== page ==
The company describes the new optics as a large aperture manual focus medium telephoto that has an angle of view that is equivalent to a 75mm lens in full-frame 35mm format. The f/1.2 aperture is based on the Sonnar-type lens configuration that Cosina says has an asymmetrical front and back aperture. The lens is 49mm (about 1.93 inches) long and weighs 290 grams (about 10.2 ounces).
The 50mm f/1.2 is constructed of nine elements arranged into eight groups and includes two special optics in that formula. It features an aperture range of f/1.2 through f/16 via a 12-bladed diaphragm. Cosina says that out-of-focus areas, or bokeh, are “rendered naturally” and point light sources are not polygonal, but instead are “softly rounded.” The company notes that the aperture mechanism is directly connected to the opening and closing of the aperture blades in 1/3 stop increments, similar to how the company’s Voigtlander VM mount lenses operate.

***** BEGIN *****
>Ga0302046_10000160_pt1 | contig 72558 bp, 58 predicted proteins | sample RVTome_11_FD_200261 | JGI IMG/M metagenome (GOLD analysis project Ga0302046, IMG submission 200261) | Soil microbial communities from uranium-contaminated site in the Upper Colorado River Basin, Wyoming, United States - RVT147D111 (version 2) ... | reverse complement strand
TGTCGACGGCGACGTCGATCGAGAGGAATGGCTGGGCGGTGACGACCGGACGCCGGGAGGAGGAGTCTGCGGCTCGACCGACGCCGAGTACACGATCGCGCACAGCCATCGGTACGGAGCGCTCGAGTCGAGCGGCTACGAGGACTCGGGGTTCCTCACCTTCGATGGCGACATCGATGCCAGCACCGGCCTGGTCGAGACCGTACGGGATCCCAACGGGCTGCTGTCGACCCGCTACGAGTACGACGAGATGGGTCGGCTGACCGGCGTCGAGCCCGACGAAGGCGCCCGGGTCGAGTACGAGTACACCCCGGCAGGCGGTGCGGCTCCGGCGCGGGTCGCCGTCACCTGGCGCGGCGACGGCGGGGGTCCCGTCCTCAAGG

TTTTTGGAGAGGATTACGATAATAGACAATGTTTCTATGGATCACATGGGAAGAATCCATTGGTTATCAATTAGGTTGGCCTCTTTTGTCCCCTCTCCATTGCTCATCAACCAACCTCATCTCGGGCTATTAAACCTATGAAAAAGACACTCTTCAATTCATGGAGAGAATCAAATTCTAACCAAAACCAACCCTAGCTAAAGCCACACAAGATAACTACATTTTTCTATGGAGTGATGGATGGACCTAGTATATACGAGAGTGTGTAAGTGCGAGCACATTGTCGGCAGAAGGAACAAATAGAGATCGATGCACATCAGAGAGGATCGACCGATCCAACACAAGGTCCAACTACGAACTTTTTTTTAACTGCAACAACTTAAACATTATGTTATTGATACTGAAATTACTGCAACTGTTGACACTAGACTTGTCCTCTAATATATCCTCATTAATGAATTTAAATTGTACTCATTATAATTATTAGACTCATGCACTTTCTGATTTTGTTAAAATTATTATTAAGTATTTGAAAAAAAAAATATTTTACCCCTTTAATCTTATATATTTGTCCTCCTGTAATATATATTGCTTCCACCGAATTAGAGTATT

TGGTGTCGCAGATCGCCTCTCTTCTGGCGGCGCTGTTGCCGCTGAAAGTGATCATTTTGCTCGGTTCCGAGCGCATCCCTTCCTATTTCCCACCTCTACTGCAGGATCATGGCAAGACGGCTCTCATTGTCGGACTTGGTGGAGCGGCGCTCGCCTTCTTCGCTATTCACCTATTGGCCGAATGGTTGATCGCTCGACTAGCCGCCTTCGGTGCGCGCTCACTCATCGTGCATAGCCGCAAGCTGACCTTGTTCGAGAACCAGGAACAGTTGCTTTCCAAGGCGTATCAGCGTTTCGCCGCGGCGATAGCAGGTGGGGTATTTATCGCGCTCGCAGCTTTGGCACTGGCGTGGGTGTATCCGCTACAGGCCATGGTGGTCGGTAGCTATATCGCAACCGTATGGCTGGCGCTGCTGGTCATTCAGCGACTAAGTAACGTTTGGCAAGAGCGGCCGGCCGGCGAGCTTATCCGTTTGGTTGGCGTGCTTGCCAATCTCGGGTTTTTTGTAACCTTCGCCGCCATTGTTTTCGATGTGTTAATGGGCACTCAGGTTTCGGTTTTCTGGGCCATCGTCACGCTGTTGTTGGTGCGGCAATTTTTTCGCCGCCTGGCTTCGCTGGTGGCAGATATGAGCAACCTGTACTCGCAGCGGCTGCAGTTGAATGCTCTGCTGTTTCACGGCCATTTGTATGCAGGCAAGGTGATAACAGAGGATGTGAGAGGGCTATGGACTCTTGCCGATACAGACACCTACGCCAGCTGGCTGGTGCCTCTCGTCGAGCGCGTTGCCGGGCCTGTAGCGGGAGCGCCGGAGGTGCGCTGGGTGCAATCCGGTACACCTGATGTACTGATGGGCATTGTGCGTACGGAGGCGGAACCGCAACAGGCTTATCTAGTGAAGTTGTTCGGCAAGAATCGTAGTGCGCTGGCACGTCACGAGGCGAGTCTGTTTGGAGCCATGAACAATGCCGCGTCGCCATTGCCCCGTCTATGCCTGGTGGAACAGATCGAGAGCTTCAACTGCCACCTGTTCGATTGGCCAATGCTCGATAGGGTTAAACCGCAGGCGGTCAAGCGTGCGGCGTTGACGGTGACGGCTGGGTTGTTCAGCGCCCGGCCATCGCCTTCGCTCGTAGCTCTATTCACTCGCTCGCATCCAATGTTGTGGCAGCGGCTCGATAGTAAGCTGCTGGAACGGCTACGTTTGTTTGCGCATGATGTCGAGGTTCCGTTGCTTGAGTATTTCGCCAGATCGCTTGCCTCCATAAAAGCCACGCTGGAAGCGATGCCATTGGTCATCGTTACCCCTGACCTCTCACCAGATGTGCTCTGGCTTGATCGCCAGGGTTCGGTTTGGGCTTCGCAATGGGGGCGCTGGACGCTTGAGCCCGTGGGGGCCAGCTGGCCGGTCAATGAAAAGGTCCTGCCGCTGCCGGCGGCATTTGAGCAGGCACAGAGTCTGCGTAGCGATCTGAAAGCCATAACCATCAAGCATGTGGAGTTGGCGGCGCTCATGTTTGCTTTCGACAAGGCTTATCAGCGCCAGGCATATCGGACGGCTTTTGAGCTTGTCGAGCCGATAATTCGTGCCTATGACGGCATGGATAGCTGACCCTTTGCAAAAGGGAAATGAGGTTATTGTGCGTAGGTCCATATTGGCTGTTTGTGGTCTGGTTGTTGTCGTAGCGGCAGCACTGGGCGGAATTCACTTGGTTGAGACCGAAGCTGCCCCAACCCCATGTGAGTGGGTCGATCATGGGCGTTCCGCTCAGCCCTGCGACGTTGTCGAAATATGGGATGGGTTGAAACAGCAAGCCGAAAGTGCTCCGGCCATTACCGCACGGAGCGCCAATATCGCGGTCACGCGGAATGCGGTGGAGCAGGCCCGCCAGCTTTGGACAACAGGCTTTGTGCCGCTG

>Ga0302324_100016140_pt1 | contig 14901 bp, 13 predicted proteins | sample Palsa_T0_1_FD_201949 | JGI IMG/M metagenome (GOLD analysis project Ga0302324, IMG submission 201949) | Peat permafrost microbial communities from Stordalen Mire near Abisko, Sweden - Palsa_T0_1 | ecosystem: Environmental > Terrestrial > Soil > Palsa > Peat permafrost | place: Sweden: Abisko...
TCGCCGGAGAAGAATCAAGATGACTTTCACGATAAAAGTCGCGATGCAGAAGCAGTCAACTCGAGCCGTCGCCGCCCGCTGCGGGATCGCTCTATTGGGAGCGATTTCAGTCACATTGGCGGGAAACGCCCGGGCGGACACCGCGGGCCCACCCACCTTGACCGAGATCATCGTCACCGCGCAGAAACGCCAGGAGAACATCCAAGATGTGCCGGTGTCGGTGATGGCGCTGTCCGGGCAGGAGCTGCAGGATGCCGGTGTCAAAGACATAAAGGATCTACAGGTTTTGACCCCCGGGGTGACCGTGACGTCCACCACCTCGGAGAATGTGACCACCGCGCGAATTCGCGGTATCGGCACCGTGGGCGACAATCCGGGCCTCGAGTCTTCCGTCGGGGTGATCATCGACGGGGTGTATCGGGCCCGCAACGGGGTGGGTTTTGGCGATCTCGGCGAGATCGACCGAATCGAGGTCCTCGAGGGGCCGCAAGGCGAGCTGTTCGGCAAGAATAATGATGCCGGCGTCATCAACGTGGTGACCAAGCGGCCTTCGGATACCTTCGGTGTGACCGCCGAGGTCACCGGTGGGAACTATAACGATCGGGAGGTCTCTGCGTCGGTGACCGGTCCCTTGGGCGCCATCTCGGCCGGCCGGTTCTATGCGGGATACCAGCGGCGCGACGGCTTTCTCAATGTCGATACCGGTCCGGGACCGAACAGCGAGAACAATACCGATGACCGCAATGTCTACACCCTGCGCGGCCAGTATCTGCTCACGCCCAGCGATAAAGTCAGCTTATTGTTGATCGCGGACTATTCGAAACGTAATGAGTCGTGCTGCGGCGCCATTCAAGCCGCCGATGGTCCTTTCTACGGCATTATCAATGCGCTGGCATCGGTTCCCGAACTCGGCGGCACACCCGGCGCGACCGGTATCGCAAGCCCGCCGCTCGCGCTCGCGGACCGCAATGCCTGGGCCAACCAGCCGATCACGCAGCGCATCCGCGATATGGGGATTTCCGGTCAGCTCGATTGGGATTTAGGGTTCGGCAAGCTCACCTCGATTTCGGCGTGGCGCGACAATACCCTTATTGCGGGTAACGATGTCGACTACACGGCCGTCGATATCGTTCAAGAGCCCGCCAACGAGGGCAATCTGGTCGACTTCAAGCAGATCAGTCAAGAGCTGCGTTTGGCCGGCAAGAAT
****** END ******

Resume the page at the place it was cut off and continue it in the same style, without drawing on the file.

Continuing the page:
As has become typical, Cosina touts its all-metal helicoid focusing unit which it says has been adjusted with high precision to produce just the right amount of torque to give photographers a firm yet smooth operation that allows for fine focusing adjustments.
The lens has a minimum focusing distance of 0.39 meters (15.4 inches) and, while it is a manual focus optic, it does support electronic communication with the attached camera for the purposes of EXIF data transmission as well as focus check support, shooting distance linked display, and — if the camera body supports it — in-body image stabilization and parallax correction.
While there are electronic contacts, not all Fujifilm cameras are supported. Cosina lists all of the models that are currently supported on its website, but of note is that X-Pro1 and X-Pro2 along with several older X-A, X-E, and X-T series cameras are not supported.
Below are a few sample images captured with the new lens, published by Cosina:
The Cosina Voigtlander Nokton 50mm f/1.2 lens for Fujifilm X-mount will be available sometime in September 2023 for 100,000 yen, or about $690.
Image credits: Photos via Cosina